Michael Pedigo, an elk guide and founder of the Michigan Guides and Outfitters Association, said he believes “the outdoor industry is changing” to rely more on guide services, and he believes it’s critical that those representing hunters and anglers leave a good impression.

“People don’t have the time to do their own baits and run their own dogs,” he says. “I believe guides are becoming the face of conservation.”

In many cases, “guides might be [a new hunter’s] first exposure,” to the hunting world, and Pedigo believes they “need to be held to a little higher standard.”

“I think this is a step in the right direction,” he says.

Norvel Derickson, owner of TC Bass Destination Charters in Traverse City, agrees.

Derickson operates on both inland waters and the Great Lakes, and he says many of the requirements outlined in the bill are already required for charter captains.

“I feel like anyone doing it for hire, whether it’s inland or Great Lakes, should have to do the same thing, to give the public some assurance the guide is responsible,” he says.

Darren Kamphouse (pictured above with his son and daughter following a successful bear harvest), a popular bear guide near Cadillac, sees things differently.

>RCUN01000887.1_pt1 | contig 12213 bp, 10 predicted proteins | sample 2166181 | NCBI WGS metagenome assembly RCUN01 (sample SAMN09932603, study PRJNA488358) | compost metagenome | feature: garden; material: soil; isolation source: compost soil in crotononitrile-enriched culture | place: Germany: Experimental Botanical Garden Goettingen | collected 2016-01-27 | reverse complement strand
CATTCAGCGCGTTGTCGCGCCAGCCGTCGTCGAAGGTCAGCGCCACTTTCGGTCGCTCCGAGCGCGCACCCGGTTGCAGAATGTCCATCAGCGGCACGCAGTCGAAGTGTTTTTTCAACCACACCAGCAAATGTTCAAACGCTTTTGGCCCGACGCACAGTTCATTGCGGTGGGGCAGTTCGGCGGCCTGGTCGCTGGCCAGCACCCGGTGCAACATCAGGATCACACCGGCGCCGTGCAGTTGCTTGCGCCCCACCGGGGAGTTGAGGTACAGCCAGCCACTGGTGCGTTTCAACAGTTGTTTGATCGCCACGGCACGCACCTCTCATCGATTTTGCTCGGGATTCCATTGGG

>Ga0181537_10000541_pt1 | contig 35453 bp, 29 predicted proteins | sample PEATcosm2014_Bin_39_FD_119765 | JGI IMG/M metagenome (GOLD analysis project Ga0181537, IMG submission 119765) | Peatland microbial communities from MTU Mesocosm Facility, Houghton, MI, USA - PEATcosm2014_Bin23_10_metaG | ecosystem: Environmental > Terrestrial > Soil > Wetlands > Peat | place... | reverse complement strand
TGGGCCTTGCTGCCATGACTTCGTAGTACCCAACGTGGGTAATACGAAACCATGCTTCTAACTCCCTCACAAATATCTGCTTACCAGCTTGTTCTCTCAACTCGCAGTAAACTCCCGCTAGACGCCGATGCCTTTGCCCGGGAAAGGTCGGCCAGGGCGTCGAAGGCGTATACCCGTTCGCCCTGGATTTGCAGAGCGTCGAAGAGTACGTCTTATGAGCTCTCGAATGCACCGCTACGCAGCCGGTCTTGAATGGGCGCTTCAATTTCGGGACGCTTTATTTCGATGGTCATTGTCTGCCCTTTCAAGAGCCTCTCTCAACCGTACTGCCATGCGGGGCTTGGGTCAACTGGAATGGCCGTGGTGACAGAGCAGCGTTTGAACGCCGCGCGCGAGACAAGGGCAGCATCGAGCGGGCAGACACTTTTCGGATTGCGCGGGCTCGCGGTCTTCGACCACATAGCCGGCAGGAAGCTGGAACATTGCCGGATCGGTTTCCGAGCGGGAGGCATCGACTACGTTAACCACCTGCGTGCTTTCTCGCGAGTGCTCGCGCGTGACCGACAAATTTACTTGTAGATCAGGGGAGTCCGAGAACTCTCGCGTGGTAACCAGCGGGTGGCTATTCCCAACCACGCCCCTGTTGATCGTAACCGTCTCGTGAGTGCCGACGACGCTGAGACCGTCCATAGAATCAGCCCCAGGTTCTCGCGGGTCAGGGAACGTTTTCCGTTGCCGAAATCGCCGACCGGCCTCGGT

Kamphouse said bad actors in the bear hunting world “kind of weed themselves out” and he doesn’t believe the public needs the DNR’s help to decide which ones are worthwhile.

“With social media, you get a good idea of who’s doing well and who’s not,” he says.

Kamphouse also pointed out that he already complies with many of the bill’s requirements for a license to guide on federal property — which also requires liability insurance — and all bears harvested in Michigan must be brought in to a DNR check station for an assessment, where biologists collect data and information about the hunt.

“I think it’s a whole lot of extras to not get what they’re wanting to get,” he says. “Bear numbers — they already know all the numbers; it doesn’t really matter if a guy gets a bear with a guide or by himself.”

Cole echoes the same points.

“It just goes back to why do we need it, and I fail to recognize why we need it,” he says. “When they check in the animals, they can ask the questions.”

In October, lawmakers heard testimony in support from MUCC, the Michigan Hunting Dog Federation, the Department of Natural Resources, the U.P. Sportsmen’s Alliance, Michigan Trout Unlimited, the Michigan Guides and Outfitters Association, and other groups. There was no opposing testimony.

Thorman says those working on the legislation addressed the majority of concerns about the bills from most hunting and fishing groups in recent years and he’s hopeful the broad support will put the package over the top during the current legislative session.

“Basically, we’ve covered the bases with all the sportsmen’s groups,” he says. “We’re not trying to create bureaucracy … it’s just the basics — how many people are guiding and the impact they’re having on the resource.”

Regardless, Cole contends the bills will still need the approval of most lawmakers in both houses, and there are several he expects to vote against the measure.

“My conservative colleagues in the House and Senate are probably opposed, as well,” Cole says.